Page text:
2. Hi everyone! I have a big question. from the 26th of february to the 6th of march we will do our next "phaenoBRICKS" exhibition. We, means the "Steineland Harz + Heide" RLUG which is a part of the "Stein Hanse", a big LUG in the Northern Germany. The phaeno (www.phaeno.de) is a very famous science-museum and we are glad und proud to have the possibility to do our LEGO(R)-exhibition in it again. The last one was in the year 2020, one week before the great pandemic had forced us to stop holding exhibitions. It was a great success, over 13K people visited the phaenoBRICKs on it´s playtime. Now I started planing for 2022 and here is the reason I came to you. The phaeno is a museum to do experiments, learn physics, mechanics, chemistry .. and many more. The perfect area to present a nice GBC-project. The last time we only had a small circle with only about 20 GBC-elements. This time I hope to make it larger und bigger. It fits perfect to the phaneo, how you can imagine. I hope .. no it will be great, if it were possible to find and build a community here in this forum that would have the time and desire to carry out this project together with us. I am sure, the phaeno will support you and us, with paying the hotel and getting here for example. The details we can clear up personally later. At first I would be happy to hear from you, we all are very dear and nice AFOLs with familiar atmosphere. We always try to accomodate international guests, last year from France and Austria, next year from Denmark and France again. It would be nice to create a recurring GBC-attraction at the phaenoBRICKS. Greetings from Wolfsburg! llap Olli picture from: https://de.wikipedia.org/wiki/Phæno Von Richard Bartz - Eigenes Werk, CC BY-SA 3.0, https://commons.wikimedia.org/w/index.php?curid=25934991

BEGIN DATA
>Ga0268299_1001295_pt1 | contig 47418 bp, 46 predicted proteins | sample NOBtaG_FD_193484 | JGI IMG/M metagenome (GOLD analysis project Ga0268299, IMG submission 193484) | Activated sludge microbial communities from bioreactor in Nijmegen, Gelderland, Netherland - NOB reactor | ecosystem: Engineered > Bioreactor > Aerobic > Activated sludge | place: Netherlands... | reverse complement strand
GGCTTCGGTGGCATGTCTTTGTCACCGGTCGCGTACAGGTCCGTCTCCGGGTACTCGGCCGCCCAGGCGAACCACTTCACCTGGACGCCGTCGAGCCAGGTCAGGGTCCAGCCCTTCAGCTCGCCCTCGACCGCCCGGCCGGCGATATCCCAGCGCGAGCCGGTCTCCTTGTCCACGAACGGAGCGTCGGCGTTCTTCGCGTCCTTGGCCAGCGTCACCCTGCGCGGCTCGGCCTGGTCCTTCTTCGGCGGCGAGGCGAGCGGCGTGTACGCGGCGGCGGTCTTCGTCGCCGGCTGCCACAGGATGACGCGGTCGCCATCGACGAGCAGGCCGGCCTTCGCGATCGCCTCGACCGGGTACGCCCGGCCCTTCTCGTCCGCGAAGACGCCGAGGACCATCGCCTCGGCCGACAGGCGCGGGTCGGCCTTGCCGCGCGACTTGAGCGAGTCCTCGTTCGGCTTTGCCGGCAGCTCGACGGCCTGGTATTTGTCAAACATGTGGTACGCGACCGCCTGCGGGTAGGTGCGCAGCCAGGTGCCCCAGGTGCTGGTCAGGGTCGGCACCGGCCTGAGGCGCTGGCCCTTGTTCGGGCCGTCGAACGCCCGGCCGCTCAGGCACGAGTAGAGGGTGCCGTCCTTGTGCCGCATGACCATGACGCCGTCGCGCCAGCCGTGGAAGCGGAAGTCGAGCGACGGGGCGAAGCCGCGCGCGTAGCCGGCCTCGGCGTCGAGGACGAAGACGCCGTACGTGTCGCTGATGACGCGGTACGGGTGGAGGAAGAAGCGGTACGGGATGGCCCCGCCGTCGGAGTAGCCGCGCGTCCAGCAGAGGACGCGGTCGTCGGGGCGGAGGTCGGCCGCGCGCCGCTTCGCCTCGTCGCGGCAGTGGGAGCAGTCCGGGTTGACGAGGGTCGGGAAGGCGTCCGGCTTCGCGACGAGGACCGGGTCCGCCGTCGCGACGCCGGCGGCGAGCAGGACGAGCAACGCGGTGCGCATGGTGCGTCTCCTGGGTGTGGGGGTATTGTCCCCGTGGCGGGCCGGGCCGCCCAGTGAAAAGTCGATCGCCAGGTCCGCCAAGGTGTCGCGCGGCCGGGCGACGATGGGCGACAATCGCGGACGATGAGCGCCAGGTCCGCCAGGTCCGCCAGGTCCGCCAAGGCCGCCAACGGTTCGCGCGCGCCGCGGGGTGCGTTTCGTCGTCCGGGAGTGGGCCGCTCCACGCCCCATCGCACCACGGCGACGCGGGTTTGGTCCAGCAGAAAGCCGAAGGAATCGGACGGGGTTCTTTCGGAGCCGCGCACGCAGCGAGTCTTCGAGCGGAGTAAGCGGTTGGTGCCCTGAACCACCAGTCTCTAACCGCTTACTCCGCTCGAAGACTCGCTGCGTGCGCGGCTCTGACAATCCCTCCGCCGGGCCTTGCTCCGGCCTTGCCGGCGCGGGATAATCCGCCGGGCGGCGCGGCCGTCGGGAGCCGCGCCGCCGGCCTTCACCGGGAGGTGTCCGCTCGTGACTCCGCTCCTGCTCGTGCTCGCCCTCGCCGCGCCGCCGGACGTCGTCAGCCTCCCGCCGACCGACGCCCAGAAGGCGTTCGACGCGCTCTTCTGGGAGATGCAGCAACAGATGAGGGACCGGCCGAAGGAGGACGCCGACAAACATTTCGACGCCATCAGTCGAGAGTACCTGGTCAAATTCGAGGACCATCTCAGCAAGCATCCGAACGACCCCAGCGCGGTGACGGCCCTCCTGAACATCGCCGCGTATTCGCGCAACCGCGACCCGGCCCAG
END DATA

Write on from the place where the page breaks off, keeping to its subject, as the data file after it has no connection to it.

3. Great Ball Contraption (GBC) - General Discussion and Index This is a topic used for GBC general conversation, questions, hints, tips, etc. This first post will be used to maintain an Index of GBCs here on Eurobricks or other websites. Eurobricks topics LEGO GBC 8 + Building Instructions (5 modules - 2 motors) New Akiyuki GBC Instruction Index Other sources Greatballcontraption.com
  4. Here is my Detachable Cable Car / Chairlift / Gondola / Funicular - GBC (great ball contraption) based on Pierre Georges's brilliant design.